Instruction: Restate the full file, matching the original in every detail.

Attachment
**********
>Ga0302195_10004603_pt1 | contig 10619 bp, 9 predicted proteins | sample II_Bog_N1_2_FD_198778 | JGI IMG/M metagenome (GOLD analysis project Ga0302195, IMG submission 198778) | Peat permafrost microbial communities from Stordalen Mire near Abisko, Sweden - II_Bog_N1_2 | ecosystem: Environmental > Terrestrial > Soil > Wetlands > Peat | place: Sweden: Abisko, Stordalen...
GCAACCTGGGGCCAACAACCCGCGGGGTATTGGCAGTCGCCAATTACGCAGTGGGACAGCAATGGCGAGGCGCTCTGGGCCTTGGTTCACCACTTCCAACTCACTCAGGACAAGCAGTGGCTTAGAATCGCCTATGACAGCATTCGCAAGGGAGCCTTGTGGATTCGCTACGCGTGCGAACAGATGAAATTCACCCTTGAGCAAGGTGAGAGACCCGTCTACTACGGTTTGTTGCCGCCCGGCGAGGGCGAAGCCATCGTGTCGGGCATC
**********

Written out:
>Ga0302195_10004603_pt1 | contig 10619 bp, 9 predicted proteins | sample II_Bog_N1_2_FD_198778 | JGI IMG/M metagenome (GOLD analysis project Ga0302195, IMG submission 198778) | Peat permafrost microbial communities from Stordalen Mire near Abisko, Sweden - II_Bog_N1_2 | ecosystem: Environmental > Terrestrial > Soil > Wetlands > Peat | place: Sweden: Abisko, Stordalen...
GCAACCTGGGGCCAACAACCCGCGGGGTATTGGCAGTCGCCAATTACGCAGTGGGACAGCAATGGCGAGGCGCTCTGGGCCTTGGTTCACCACTTCCAACTCACTCAGGACAAGCAGTGGCTTAGAATCGCCTATGACAGCATTCGCAAGGGAGCCTTGTGGATTCGCTACGCGTGCGAACAGATGAAATTCACCCTTGAGCAAGGTGAGAGACCCGTCTACTACGGTTTGTTGCCGCCCGGCGAGGGCGAAGCCATCGTGTCGGGCATC